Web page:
Excellent thinking, I like where this is going. I would like to build my own so i shall now investigate that as an approach. Brilliant many thanks.

malcolm

13. SgtWookie Expert

Jul 17, 2007
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The output from a UPS is simply an approximation of a 60Hz square wave. It is not accurate enough for a clock.

Dec 3, 2008
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OH B-**ER

Malcolm

Dec 3, 2008
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I really do appreciate everyones input on this and thank you for your time and knowledge shareing. I am sure there will be a solution out there somewhere.

Malcolm

16. CVMichael AAC Fanatic!

Aug 3, 2007
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Haha

I don't know what you said, but it looks very funny

Well, I think the real question is how precise does it have to be ?
I mean, for a clock that was made long ago, at that time, was the AC frequency precise ?

I think it is acceptable if it's off a few seconds per day, but the 50 to 60Hz (10 seconds per minute) is way off the acceptable range...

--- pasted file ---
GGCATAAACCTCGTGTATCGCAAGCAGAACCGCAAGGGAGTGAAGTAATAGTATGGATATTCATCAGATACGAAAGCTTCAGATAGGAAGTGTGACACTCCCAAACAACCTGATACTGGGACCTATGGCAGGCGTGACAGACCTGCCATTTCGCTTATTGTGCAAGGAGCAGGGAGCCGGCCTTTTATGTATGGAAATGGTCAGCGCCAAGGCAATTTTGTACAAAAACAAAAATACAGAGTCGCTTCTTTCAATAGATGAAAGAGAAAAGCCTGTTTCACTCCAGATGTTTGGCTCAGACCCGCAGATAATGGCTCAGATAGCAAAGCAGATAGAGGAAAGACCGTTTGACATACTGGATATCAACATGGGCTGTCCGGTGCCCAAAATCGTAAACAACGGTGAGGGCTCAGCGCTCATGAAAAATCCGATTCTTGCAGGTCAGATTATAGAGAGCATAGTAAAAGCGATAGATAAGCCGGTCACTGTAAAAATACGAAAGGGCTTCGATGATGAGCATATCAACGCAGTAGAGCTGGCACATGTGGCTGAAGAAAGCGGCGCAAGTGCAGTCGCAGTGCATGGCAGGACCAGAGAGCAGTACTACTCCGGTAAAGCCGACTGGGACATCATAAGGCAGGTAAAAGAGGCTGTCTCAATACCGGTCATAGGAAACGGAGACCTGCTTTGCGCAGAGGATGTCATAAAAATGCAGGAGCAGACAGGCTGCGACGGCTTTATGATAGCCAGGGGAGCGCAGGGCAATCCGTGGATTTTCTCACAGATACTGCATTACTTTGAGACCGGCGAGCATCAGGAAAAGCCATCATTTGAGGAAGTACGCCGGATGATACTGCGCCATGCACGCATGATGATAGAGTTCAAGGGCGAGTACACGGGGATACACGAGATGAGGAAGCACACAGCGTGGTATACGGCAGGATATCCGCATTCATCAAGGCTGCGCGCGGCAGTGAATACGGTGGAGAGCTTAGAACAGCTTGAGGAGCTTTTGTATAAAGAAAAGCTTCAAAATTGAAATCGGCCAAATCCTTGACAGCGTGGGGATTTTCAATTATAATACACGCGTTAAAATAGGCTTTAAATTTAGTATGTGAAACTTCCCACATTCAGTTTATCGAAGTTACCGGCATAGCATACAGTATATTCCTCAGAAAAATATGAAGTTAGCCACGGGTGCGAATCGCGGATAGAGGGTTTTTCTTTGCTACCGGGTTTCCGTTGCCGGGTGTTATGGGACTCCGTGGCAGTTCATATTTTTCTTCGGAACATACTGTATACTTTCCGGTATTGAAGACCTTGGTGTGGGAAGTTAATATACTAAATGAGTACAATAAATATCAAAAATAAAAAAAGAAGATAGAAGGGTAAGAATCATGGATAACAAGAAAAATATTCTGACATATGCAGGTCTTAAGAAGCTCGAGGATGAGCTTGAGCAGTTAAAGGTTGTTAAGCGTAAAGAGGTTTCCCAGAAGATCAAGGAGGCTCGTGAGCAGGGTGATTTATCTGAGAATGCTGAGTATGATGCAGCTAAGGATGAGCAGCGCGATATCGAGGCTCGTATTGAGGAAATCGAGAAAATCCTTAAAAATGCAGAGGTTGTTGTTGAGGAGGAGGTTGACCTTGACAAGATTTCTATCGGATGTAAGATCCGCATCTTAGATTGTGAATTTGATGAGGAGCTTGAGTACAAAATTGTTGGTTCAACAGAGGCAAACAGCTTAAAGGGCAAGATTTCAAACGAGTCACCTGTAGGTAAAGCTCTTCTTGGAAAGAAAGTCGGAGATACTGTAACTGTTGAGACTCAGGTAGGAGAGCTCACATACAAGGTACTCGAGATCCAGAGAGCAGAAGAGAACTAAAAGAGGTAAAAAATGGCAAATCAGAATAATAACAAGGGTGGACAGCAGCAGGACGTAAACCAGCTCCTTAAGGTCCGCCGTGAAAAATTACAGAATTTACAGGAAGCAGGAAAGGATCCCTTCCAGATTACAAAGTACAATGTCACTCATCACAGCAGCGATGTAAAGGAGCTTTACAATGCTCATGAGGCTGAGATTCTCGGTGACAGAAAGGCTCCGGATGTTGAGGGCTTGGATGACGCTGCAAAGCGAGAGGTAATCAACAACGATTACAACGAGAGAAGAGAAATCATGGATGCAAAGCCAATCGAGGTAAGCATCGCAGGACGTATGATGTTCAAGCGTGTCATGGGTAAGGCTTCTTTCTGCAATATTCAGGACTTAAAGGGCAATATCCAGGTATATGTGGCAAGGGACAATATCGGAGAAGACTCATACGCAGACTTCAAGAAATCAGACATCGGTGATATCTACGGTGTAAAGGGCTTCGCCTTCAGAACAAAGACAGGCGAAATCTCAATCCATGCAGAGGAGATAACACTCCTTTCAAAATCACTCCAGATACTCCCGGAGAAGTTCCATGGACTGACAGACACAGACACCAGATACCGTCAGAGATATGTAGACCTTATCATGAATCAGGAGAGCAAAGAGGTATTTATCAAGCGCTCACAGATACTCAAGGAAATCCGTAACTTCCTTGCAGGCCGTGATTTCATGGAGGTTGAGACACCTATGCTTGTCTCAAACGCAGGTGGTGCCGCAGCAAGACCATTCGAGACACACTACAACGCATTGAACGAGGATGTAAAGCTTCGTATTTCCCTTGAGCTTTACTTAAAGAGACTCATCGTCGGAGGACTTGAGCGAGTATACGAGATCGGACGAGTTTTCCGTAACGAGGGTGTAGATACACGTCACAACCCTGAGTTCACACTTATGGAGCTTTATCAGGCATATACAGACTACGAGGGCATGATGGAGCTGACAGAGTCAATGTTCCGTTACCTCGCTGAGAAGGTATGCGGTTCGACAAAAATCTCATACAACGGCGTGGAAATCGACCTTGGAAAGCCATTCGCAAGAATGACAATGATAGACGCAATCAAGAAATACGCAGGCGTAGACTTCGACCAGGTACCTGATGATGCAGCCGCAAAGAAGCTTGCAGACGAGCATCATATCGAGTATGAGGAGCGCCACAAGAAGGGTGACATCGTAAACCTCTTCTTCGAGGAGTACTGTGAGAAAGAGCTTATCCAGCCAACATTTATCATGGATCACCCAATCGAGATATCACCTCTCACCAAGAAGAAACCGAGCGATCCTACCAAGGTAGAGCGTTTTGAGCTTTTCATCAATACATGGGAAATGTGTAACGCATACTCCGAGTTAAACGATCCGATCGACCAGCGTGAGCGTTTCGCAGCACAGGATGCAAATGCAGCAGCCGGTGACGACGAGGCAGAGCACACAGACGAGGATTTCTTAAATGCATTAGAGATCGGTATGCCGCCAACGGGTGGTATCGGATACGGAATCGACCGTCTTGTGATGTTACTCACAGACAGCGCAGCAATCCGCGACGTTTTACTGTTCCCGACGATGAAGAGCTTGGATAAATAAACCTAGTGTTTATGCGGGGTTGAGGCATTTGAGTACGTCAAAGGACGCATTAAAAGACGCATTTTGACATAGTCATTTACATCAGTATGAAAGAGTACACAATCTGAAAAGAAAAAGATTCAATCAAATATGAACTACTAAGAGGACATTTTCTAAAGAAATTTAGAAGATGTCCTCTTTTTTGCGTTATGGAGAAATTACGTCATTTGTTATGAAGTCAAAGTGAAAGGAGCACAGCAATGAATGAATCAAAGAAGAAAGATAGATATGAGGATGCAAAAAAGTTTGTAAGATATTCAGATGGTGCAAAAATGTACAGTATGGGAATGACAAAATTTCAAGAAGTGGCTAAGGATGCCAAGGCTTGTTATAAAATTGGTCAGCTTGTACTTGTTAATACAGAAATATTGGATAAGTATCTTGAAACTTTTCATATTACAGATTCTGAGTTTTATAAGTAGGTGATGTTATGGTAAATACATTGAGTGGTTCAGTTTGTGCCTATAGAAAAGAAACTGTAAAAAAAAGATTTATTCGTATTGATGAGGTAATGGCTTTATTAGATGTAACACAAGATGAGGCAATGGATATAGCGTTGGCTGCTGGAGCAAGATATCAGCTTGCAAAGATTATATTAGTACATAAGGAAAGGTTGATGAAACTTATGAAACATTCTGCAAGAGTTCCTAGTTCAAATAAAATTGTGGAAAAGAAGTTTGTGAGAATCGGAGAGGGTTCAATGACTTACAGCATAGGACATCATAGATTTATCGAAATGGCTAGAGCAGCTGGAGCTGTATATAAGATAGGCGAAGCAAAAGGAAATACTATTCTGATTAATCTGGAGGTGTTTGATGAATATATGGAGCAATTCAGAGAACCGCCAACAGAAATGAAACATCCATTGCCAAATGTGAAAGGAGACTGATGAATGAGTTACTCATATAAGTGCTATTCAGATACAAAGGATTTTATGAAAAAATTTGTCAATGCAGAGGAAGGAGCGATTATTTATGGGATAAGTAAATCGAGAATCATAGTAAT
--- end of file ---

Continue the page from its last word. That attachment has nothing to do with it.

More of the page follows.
The question is how far off an UPS frequency would be ? and if it's not precise, can it be modified to be precise ?

Dec 3, 2008
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CVMichael
That was OH B-GGER or OH-BU**ER
I agree a few seconds either way per day is not important.
Malcolm

Dec 3, 2008
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Hi Sgt
This may be getting too involved !!! but is it possible to convert the square wave into sine ??
Malcolm

19. CVMichael AAC Fanatic!

Aug 3, 2007
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I might be wrong, but I always thought that one of the properties of a transformer is that if you give a square wave at one end, the induced current will be a sine wave at the other end...

The only thing is that you may loose power because not all the current gets induced / transferred from the square wave.

I am a noob too , so I think SgtWookie can give you a better answer.

Aug 3, 2007